"Up to 14"," he wrote DTN after this past weekend's rains. "Water is everywhere. (There are) stories of leach fields building up pressure and blowing back into houses. ... My 12-foot wide creek is now a 1/4 mile wide. It's supposed to keep raining today and tomorrow (Monday and Tuesday). Went from perfect to crap in under 12 hours. All the hot wire and fence for the cows will have to be replaced and the armpit tall beans are more than likely flat. Luckily I brought all the cows up yesterday or they would be heading for the Gulf."
ROAD TRIP OBSERVATIONS
Many people make their own road trips to check out crop conditions, or simply turn any drive into a chance for windshield observations. Dan Hiller of Hardin County, Ohio, sent us these notes from his personal crop tour. He's not seeing -- at least in soybeans -- conditions as good as the Midwest Crop Tour has been reporting.
"Thursday and Friday I drove straight west from Fort Wayne, Indiana, to the Mississippi River. I was planning on only going as far as the Illinois River, but when I did not find a corn field that would go over 150 in that distance I kept going. The corn west of the Illinois River was better, but the ears were small. I then drove north and west to Des Moines, north on 35 and east on 20. I exit every half hour and look at seed company plots.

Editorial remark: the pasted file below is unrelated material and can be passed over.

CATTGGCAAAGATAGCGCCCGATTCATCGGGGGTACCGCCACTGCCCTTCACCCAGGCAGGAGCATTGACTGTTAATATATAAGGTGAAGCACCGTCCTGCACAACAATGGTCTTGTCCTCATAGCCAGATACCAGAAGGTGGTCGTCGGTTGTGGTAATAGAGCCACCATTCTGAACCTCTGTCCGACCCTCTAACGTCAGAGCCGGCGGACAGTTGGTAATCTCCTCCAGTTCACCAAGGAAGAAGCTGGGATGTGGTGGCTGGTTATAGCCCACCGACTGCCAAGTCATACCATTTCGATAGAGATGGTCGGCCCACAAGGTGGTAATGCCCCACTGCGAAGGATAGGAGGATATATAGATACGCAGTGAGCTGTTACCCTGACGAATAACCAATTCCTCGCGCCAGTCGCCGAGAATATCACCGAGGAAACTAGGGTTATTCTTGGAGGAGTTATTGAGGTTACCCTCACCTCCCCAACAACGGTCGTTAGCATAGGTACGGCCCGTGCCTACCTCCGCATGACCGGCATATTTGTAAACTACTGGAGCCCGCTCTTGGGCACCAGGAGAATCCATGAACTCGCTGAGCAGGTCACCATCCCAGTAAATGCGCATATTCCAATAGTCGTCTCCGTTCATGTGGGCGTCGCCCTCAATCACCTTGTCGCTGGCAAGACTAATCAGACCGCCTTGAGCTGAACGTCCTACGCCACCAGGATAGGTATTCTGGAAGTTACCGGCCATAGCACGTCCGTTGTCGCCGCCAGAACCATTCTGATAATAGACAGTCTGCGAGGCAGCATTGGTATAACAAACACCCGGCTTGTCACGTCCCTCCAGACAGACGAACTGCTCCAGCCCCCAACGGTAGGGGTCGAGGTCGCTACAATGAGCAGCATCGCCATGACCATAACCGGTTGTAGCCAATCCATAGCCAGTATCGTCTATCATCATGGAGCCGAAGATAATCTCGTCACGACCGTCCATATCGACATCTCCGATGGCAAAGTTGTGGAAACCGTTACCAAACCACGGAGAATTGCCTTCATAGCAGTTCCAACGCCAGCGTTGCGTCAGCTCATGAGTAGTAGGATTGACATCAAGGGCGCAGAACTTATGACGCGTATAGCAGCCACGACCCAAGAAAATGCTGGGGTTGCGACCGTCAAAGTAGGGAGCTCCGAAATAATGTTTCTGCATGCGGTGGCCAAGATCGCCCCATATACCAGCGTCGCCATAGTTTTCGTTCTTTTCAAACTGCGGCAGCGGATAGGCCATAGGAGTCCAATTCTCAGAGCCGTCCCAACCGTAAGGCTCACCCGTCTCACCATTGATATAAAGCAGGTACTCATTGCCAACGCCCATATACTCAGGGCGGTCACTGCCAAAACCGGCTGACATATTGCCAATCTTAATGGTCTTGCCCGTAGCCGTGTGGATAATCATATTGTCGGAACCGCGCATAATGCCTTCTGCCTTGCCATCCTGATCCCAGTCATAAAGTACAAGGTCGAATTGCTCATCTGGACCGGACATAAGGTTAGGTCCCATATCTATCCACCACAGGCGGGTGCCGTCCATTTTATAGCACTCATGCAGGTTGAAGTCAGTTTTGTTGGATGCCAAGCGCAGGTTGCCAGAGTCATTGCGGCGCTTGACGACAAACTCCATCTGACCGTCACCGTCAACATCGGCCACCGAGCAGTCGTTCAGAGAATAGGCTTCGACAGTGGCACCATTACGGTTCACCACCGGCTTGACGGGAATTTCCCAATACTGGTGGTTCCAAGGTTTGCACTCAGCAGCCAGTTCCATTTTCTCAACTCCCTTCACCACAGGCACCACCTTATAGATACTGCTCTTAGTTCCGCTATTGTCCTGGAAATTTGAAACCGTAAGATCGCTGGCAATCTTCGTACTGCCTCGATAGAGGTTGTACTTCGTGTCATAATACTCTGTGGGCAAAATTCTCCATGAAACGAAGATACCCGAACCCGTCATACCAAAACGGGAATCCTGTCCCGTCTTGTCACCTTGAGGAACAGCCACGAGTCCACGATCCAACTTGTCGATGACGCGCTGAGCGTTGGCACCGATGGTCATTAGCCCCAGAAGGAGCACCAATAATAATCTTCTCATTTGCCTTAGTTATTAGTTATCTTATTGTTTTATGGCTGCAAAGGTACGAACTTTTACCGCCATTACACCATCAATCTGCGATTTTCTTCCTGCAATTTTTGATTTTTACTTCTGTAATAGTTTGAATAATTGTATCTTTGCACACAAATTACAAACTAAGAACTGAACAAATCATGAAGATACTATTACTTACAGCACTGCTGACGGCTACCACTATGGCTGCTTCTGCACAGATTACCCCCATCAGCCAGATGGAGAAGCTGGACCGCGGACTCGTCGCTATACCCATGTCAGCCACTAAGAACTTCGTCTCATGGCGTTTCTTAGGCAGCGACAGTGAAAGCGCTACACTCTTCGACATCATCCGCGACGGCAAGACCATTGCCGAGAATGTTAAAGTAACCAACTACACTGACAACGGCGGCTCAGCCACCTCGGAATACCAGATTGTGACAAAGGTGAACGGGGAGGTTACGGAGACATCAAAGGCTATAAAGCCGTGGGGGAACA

"After I got back into Illinois, I headed south to Bloomington and then across 136 to Indiana and continued east till I got to 69. By that time darkness was on me and I stopped sampling," wrote Hiller.
"Through the entire trip I was disappointed by the ear size. Very few were 18 around and most were 16 or less. Length was in the 30-40 kernel range with only a few over 40. None were over 45. The kernels were small; only one place did I find one variety that had a half inch depth. Most were 3/8 inches, which is much shorter than the 1/2-plus I saw in grain bin of corn doing over 200 last year. The corn was dented. For the kernel to increase in size the weather will need to cool off and turn wet. Looking at the 15-day forecast for temps, that is not in the cards. Most of the formulas that use kernel counts are based on 85-90M per 56 pounds. The kernels I saw would make a small flat in seed corn. I generally expect with small flats for 80m seed to weigh around 45-50 pounds," Hiller wrote.